Wednesday, August 29, 2012

[EQ] What Difference does a Policy Brief Make?

What Difference does a Policy Brief Make?

Penelope Beynon, Christelle Chapoy, Marie Gaarder and Edoardo Masset

Institute of Development Studies and the International Initiative for Impact Evaluation (3ie) 2012
Full Report of an IDS, 3ie, Norad study

            Available online PDF [[115p.] at:

“……..Research has potential to improve the lives of the world’s vulnerable people if it is appropriately referred to in decision-making processes. While there is a significant industry of activity each year to communicate research findings, little systematic research has tested or compared the effectiveness of such efforts either for changing beliefs or for prompting action.

Using a randomised control design, this study explored the effectiveness of one popular research communication tool, a policy brief, and queried whether different versions of a brief bring about different results. We find that the policy brief had little effect on changing the beliefs of readers who held strong prior beliefs on entering the study, but had some potential to create evidence-accurate beliefs among readers holding no prior beliefs.

Also, when it comes to beliefs, the impact of the policy brief seems to be independent of the specific form of the policy brief.
However, different versions of the brief (versions that include a research Opinion with or without a suggestion that the opinion is from an Authoritative source) do achieve different results when it comes to prompting actions. We find that other factors internal and external to the brief (gender of the reader, reader’s self-perceived level of influence and the extent to which the reader feels ‘convinced’ by the brief) are also linked to action.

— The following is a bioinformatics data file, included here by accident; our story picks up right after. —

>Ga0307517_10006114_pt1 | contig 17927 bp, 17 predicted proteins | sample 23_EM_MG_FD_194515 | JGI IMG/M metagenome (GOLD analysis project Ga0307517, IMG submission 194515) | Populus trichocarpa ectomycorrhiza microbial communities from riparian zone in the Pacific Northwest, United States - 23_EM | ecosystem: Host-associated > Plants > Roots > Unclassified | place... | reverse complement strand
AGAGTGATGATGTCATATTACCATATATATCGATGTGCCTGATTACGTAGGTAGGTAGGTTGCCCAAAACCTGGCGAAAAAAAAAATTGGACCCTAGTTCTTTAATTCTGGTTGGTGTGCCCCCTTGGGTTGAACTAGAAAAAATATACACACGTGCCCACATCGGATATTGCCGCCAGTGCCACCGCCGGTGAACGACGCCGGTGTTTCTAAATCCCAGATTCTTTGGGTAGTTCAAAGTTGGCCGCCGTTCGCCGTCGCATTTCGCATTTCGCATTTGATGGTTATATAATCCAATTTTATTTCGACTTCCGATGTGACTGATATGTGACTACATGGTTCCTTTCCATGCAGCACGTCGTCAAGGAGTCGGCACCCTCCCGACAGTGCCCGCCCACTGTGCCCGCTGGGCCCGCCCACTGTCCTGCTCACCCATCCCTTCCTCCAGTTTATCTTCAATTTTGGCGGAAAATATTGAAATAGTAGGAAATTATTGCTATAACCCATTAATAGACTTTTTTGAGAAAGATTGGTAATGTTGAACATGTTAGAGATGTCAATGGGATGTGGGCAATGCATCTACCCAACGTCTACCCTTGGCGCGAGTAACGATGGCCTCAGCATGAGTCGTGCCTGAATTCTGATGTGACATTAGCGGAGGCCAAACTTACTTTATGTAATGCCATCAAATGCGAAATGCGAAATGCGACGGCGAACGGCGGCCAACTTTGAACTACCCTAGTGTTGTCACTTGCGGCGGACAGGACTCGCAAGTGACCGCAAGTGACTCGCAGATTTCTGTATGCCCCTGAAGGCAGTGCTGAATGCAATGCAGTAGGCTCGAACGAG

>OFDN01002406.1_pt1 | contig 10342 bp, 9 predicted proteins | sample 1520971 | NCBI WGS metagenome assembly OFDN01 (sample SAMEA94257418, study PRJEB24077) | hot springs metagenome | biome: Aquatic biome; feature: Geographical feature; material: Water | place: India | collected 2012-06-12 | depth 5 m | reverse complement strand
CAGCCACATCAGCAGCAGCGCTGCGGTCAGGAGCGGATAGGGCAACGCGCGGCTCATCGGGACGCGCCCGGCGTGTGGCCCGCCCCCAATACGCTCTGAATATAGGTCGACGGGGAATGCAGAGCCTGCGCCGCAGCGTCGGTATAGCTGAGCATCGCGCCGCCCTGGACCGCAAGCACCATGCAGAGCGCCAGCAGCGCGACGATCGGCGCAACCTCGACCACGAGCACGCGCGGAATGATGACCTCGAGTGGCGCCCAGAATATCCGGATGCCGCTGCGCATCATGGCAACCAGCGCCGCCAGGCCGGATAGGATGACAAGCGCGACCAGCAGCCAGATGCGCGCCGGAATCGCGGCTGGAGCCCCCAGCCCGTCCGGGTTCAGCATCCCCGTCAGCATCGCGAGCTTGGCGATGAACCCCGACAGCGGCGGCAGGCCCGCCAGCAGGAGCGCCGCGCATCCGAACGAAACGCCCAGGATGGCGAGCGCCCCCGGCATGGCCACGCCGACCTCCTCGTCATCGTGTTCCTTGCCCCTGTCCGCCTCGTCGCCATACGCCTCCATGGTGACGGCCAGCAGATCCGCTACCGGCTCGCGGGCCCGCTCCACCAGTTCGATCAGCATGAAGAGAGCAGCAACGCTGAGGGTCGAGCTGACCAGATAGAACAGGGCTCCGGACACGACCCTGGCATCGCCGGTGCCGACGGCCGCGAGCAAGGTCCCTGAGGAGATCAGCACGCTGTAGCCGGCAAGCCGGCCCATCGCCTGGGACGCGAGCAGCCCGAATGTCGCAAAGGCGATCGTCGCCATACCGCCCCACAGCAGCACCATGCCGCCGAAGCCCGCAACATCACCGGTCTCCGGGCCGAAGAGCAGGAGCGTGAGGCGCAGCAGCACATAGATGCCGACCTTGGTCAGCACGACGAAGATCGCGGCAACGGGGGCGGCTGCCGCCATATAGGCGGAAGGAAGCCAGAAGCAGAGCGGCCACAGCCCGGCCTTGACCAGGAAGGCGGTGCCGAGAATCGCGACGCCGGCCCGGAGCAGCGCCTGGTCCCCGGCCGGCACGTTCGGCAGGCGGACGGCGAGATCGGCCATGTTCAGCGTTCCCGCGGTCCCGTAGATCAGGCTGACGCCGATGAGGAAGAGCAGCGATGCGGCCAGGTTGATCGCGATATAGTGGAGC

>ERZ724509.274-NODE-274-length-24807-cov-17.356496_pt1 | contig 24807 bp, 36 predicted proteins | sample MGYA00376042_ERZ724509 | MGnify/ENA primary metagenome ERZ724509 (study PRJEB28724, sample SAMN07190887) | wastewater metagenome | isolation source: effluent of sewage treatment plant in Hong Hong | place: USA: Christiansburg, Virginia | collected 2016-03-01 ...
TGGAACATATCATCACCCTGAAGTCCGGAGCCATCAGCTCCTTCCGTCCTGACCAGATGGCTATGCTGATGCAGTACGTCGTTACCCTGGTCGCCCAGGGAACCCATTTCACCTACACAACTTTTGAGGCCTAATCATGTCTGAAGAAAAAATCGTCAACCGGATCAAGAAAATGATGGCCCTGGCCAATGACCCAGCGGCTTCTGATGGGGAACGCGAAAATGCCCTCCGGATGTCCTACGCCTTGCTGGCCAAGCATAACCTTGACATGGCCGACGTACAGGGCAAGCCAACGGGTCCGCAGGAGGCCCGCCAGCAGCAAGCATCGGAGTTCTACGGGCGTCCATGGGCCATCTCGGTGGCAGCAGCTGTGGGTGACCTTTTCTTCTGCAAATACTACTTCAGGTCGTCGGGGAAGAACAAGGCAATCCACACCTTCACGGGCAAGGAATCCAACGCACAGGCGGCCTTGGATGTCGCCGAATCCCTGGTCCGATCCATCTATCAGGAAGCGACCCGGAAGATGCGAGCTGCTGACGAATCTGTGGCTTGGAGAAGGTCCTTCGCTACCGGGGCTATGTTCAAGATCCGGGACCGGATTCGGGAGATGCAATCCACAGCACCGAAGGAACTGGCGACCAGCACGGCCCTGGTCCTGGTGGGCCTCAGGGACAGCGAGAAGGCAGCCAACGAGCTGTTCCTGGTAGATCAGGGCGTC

This first-of-its-kind study has implications for how research communication experts design policy briefs, how they understand and enable readers to act as knowledge brokers in their particular environment, and how we evaluate research communication going forward….”


Summary, keywords, author notes

1 Introduction

1.1 Why does research communication matter?

1.2 A simple theory of change for a policy brief

1.3 Reader characteristics that could affect results

2 Methods

2.1 Developing the treatments

2.2 Identifying the study population and sample

2.3 Random allocation to treatment groups

2.4 Administering the treatment

2.5 Data collection tools

2.6 Attrition

2.7 Data analysis

2.8 Study limitations

2.9 Lessons from the study design

3 Results

3.1 What impact did the policy brief intervention have on readers’ beliefs?

3.2 What impact did the policy brief intervention have on readers’ intentions to act?

3.3 What impact did the policy brief intervention have on readers’ completed actions?

4 Discussion

4.1 Weak overall effect on beliefs, but a tendency to share

4.2 The Authority and Opinion effects influence behaviour more so than beliefs

4.3 Gender effect – why are women less likely to act?

4.4 Self-perceived influence effect

5 Conclusions

Appendix 1 Round one qualitative interviews

Appendix 2 Round two qualitative interviews

Appendix 3 Persistence of change in beliefs

Appendix 4 Further qualitative analysis



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